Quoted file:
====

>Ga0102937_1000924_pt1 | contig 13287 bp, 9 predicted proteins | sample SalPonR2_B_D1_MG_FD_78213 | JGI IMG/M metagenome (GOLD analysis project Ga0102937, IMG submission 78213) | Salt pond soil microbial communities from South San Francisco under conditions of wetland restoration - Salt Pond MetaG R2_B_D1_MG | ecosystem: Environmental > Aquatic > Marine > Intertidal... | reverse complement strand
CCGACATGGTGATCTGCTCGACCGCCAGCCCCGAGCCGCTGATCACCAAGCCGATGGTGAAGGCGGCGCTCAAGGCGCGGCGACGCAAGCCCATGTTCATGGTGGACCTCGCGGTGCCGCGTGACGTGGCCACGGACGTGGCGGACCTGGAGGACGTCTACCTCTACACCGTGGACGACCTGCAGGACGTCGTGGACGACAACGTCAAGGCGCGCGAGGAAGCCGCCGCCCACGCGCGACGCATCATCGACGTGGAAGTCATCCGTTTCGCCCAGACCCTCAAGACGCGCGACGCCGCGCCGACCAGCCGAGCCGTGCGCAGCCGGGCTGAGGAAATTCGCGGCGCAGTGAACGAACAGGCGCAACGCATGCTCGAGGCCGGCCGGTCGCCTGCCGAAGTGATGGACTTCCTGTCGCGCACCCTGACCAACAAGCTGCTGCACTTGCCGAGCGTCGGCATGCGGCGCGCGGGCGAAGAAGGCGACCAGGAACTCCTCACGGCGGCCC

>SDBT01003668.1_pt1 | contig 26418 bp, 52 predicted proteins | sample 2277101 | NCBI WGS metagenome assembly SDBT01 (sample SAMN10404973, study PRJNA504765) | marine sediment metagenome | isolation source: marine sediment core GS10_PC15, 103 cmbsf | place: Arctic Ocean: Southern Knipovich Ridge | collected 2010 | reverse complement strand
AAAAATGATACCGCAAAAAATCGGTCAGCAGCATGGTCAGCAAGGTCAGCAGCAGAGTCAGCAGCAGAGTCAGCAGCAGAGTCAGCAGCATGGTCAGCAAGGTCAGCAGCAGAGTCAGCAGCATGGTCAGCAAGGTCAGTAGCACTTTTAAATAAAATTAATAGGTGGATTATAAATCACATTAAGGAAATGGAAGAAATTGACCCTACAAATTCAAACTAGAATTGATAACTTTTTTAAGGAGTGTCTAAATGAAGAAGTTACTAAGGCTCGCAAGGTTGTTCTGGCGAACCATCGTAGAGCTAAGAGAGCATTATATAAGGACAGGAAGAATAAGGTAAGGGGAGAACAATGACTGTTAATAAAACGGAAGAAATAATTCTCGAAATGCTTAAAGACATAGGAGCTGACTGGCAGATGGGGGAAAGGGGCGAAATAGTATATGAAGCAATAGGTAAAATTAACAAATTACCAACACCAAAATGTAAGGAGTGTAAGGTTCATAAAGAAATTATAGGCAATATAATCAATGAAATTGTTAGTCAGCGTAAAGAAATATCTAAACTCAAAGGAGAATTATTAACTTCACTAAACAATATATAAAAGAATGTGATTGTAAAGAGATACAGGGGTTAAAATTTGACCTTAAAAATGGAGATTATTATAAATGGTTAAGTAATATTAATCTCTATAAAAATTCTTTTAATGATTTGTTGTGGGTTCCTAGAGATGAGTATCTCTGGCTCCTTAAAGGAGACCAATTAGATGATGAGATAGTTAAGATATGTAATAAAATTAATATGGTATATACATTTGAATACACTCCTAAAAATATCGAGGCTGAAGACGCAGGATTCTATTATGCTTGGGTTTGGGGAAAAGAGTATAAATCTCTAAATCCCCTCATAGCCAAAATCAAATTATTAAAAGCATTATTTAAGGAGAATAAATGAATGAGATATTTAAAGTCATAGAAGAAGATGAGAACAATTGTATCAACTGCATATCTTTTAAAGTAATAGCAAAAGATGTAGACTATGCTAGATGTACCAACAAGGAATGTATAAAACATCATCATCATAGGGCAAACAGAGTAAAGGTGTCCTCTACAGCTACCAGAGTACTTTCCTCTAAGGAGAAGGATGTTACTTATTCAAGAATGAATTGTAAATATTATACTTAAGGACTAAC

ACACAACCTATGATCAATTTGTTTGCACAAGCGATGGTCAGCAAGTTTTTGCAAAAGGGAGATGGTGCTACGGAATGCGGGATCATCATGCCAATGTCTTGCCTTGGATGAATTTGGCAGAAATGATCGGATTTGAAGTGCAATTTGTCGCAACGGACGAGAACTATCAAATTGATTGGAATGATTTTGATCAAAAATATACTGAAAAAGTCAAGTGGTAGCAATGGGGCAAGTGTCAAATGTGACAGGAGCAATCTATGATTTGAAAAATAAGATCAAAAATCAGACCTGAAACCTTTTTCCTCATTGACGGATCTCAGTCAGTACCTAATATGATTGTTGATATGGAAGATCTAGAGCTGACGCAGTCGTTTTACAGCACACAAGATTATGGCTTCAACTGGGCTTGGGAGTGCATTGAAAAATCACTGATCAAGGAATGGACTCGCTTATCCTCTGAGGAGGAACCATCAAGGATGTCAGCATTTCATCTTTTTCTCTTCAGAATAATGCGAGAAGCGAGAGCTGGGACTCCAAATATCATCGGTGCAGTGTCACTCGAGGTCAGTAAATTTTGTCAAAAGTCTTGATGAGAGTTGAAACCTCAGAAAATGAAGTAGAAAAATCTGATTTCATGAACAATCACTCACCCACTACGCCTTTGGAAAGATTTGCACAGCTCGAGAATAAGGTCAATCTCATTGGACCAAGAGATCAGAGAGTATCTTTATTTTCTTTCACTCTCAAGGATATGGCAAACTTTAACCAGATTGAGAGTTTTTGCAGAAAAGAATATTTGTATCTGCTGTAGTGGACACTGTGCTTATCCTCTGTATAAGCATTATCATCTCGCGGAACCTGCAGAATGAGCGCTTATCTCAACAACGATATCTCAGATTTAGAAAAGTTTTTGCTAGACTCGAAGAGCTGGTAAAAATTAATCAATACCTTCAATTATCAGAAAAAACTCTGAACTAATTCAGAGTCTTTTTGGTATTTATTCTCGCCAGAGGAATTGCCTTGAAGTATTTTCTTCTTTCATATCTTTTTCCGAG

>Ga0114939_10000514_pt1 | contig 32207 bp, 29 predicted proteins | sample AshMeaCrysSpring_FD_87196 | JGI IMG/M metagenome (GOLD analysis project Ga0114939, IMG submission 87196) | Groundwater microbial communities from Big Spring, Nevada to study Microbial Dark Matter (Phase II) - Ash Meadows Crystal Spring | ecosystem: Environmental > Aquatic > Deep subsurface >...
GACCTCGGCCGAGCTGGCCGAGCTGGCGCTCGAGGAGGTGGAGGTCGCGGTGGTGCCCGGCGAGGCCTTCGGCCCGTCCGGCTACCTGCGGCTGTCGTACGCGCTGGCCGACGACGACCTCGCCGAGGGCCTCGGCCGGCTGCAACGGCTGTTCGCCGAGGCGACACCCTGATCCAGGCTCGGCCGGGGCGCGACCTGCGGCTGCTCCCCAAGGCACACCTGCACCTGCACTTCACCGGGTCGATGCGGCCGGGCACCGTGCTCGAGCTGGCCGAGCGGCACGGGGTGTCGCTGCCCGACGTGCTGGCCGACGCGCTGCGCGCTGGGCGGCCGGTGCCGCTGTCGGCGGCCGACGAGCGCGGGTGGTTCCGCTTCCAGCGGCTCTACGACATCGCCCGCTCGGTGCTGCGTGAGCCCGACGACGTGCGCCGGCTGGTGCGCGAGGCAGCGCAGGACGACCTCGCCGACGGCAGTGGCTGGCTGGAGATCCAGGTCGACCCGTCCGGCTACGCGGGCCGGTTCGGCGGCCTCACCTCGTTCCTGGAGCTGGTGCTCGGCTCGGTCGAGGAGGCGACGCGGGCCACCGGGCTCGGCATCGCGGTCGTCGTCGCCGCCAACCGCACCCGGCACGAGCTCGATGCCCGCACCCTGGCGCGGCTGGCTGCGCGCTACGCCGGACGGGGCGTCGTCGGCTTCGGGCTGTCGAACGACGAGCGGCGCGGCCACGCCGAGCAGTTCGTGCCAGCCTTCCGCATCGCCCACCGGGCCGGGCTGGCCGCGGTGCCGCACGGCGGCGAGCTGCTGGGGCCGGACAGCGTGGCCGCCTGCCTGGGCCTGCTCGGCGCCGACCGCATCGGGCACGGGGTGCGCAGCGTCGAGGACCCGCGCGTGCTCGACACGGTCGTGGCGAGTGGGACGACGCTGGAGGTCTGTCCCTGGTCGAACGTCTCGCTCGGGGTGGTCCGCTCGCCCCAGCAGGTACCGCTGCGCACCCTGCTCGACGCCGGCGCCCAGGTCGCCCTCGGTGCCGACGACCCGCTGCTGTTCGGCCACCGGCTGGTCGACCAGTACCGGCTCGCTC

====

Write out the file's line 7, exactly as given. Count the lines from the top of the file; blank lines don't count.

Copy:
GACCTCGGCCGAGCTGGCCGAGCTGGCGCTCGAGGAGGTGGAGGTCGCGGTGGTGCCCGGCGAGGCCTTCGGCCCGTCCGGCTACCTGCGGCTGTCGTACGCGCTGGCCGACGACGACCTCGCCGAGGGCCTCGGCCGGCTGCAACGGCTGTTCGCCGAGGCGACACCCTGATCCAGGCTCGGCCGGGGCGCGACCTGCGGCTGCTCCCCAAGGCACACCTGCACCTGCACTTCACCGGGTCGATGCGGCCGGGCACCGTGCTCGAGCTGGCCGAGCGGCACGGGGTGTCGCTGCCCGACGTGCTGGCCGACGCGCTGCGCGCTGGGCGGCCGGTGCCGCTGTCGGCGGCCGACGAGCGCGGGTGGTTCCGCTTCCAGCGGCTCTACGACATCGCCCGCTCGGTGCTGCGTGAGCCCGACGACGTGCGCCGGCTGGTGCGCGAGGCAGCGCAGGACGACCTCGCCGACGGCAGTGGCTGGCTGGAGATCCAGGTCGACCCGTCCGGCTACGCGGGCCGGTTCGGCGGCCTCACCTCGTTCCTGGAGCTGGTGCTCGGCTCGGTCGAGGAGGCGACGCGGGCCACCGGGCTCGGCATCGCGGTCGTCGTCGCCGCCAACCGCACCCGGCACGAGCTCGATGCCCGCACCCTGGCGCGGCTGGCTGCGCGCTACGCCGGACGGGGCGTCGTCGGCTTCGGGCTGTCGAACGACGAGCGGCGCGGCCACGCCGAGCAGTTCGTGCCAGCCTTCCGCATCGCCCACCGGGCCGGGCTGGCCGCGGTGCCGCACGGCGGCGAGCTGCTGGGGCCGGACAGCGTGGCCGCCTGCCTGGGCCTGCTCGGCGCCGACCGCATCGGGCACGGGGTGCGCAGCGTCGAGGACCCGCGCGTGCTCGACACGGTCGTGGCGAGTGGGACGACGCTGGAGGTCTGTCCCTGGTCGAACGTCTCGCTCGGGGTGGTCCGCTCGCCCCAGCAGGTACCGCTGCGCACCCTGCTCGACGCCGGCGCCCAGGTCGCCCTCGGTGCCGACGACCCGCTGCTGTTCGGCCACCGGCTGGTCGACCAGTACCGGCTCGCTC